Five-Spice Duck Stir-Fry

0 Reviews
From the EatingWell Kitchen

Why duck? Because it's delicious. This recipe may indeed convince folks who have been tentative about eating duck that they've been missing something fabulous. The five-spice powder, while not overpowering, is strong enough to stand up to the rich taste of duck.

Ingredients 2 servings

for serving adjustment
Serving size has been adjusted!
Original recipe yields 2 servings
US
Metric
Nutrition per serving may change if servings are adjusted.
  • 1/4 cup dry sherry, (see Note)
  • 2 tablespoons plum sauce
  • 1/4 teaspoon salt
  • Pinch of cayenne pepper
  • 1 tablespoon canola oil
  • 8 ounces boneless duck breast, (see Note), skin removed, sliced in half lengthwise, then cut into 1/4-inch thick slices
  • 2 tablespoons minced garlic
  • 2 teaspoons minced fresh ginger
  • 1 1/2 cups trimmed, halved green beans
  • 2 cups purchased julienne-cut carrots, (8 ounces)
  • 1/4 teaspoon five-spice powder, or to taste (see Note)

Preparation

  • Active

  • Ready In

  1. Combine sherry, plum sauce, salt and cayenne in a small bowl.
  2. Heat oil in a large nonstick skillet over medium-high heat. Add duck; cook, stirring often, until browned, 1 to 3 minutes. Transfer to a plate with a slotted spatula.
  3. Add garlic and ginger to the pan and cook, stirring constantly, until fragrant, about 30 seconds. Add green beans, carrots and five-spice powder, and cook, stirring, until the carrots are slightly softened, about 1 minute. Add the plum sauce mixture; stir to coat, cover, reduce heat to medium and cook until the green beans are tender, 3 to 4 minutes. Add the cooked duck, toss to combine and serve immediately.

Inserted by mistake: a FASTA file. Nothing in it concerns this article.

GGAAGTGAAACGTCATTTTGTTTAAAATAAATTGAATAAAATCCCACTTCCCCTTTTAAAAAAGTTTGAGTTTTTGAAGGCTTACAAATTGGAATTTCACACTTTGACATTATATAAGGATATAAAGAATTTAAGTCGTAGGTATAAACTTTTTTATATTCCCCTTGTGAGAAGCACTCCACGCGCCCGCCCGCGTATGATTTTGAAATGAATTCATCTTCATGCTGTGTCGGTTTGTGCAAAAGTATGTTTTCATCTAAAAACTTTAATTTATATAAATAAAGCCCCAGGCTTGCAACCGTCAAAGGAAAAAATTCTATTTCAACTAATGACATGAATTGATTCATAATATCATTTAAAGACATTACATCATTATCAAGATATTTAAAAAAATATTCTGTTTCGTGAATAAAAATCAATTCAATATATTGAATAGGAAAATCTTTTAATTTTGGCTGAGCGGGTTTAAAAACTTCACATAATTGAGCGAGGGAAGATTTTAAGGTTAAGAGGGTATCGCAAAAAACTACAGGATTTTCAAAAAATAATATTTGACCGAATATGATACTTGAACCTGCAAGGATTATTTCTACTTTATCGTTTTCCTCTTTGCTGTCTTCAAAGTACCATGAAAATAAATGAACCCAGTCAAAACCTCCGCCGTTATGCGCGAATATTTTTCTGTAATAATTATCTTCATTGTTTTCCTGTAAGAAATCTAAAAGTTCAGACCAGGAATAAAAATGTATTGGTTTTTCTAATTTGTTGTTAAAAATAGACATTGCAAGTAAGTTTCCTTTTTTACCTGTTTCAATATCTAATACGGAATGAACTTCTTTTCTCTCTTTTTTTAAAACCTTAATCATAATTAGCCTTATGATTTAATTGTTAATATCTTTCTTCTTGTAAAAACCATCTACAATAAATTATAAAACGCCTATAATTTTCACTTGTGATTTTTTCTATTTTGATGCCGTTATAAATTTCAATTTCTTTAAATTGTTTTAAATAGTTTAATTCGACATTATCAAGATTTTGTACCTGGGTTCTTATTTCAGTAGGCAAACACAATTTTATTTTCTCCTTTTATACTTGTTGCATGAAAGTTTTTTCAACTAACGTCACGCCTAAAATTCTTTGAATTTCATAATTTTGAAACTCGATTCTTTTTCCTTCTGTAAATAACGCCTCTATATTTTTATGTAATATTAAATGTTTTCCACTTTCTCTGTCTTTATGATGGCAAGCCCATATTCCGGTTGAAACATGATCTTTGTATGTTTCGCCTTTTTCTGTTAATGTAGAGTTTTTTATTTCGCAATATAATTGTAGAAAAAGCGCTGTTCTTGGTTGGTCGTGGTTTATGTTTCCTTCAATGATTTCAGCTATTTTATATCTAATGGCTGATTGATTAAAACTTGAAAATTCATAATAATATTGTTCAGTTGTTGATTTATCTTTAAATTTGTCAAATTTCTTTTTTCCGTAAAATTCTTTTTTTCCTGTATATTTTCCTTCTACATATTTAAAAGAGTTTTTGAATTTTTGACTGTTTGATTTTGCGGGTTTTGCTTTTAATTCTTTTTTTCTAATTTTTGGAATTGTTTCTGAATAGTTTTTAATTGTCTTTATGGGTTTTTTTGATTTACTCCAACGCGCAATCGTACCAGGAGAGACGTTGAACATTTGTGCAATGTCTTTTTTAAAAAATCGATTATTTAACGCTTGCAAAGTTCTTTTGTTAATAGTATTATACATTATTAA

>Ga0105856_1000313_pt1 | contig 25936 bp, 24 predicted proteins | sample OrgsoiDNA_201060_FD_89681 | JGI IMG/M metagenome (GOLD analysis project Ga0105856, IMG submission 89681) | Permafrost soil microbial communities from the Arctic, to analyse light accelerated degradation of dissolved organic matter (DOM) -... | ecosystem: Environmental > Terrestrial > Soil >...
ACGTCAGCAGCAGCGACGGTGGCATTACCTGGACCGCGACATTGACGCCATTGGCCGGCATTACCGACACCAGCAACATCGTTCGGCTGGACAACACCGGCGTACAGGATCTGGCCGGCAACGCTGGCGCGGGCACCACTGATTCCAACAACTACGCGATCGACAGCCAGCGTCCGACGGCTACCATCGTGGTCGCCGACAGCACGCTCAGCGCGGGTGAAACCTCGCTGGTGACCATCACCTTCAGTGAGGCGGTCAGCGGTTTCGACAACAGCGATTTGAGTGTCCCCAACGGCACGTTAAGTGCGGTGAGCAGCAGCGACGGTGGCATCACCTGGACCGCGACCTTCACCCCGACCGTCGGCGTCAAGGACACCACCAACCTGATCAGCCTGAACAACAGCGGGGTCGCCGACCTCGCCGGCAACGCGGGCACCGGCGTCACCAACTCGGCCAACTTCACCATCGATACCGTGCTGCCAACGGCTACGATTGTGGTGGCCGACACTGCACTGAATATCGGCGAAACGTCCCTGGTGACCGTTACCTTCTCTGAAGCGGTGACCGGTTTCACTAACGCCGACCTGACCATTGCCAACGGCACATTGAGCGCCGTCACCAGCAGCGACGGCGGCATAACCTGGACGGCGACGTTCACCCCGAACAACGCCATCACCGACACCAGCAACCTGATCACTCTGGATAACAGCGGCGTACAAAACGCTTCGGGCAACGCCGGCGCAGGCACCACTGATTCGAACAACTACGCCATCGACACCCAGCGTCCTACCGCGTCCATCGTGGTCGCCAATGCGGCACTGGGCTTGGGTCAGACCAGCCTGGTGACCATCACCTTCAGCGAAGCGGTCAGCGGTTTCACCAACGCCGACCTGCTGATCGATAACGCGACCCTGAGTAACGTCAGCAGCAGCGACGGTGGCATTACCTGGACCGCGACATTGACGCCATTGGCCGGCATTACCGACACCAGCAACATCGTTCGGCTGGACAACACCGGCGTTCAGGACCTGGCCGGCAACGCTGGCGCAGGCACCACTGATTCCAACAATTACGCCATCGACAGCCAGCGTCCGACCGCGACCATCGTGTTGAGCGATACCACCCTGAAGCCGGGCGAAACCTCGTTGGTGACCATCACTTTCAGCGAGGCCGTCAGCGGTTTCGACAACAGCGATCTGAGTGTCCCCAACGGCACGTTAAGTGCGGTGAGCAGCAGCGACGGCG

• Notes: Sherry is a type of fortified wine originally from southern Spain. Don't use the “cooking sherry” sold in many supermarkets—it can be surprisingly high in sodium. Instead, purchase dry sherry that's sold with other fortified wines in your wine or liquor store.
  • Boneless duck breast halves range widely in weight, from about 1/2 to 1 pound, depending on the breed. They can be found in most supermarkets in the poultry or specialty-meat sections.
  • Often a blend of cinnamon, cloves, fennel seed, star anise and Szechuan peppercorns, five-spice powder was originally considered a cure-all miracle blend encompassing the five elements (sour, bitter, sweet, pungent, salty). Look for it in the supermarket spice section.

Nutrition information

  • Per serving: 336 calories; 12 g fat(2 g sat); 5 g fiber; 26 g carbohydrates; 26 g protein; 74 mcg folate; 87 mg cholesterol; 13 g sugars; 0 g added sugars; 19518 IU vitamin A; 25 mg vitamin C; 88 mg calcium; 7 mg iron; 537 mg sodium; 886 mg potassium
  • Carbohydrate Servings: 1 1/2

Reviews 0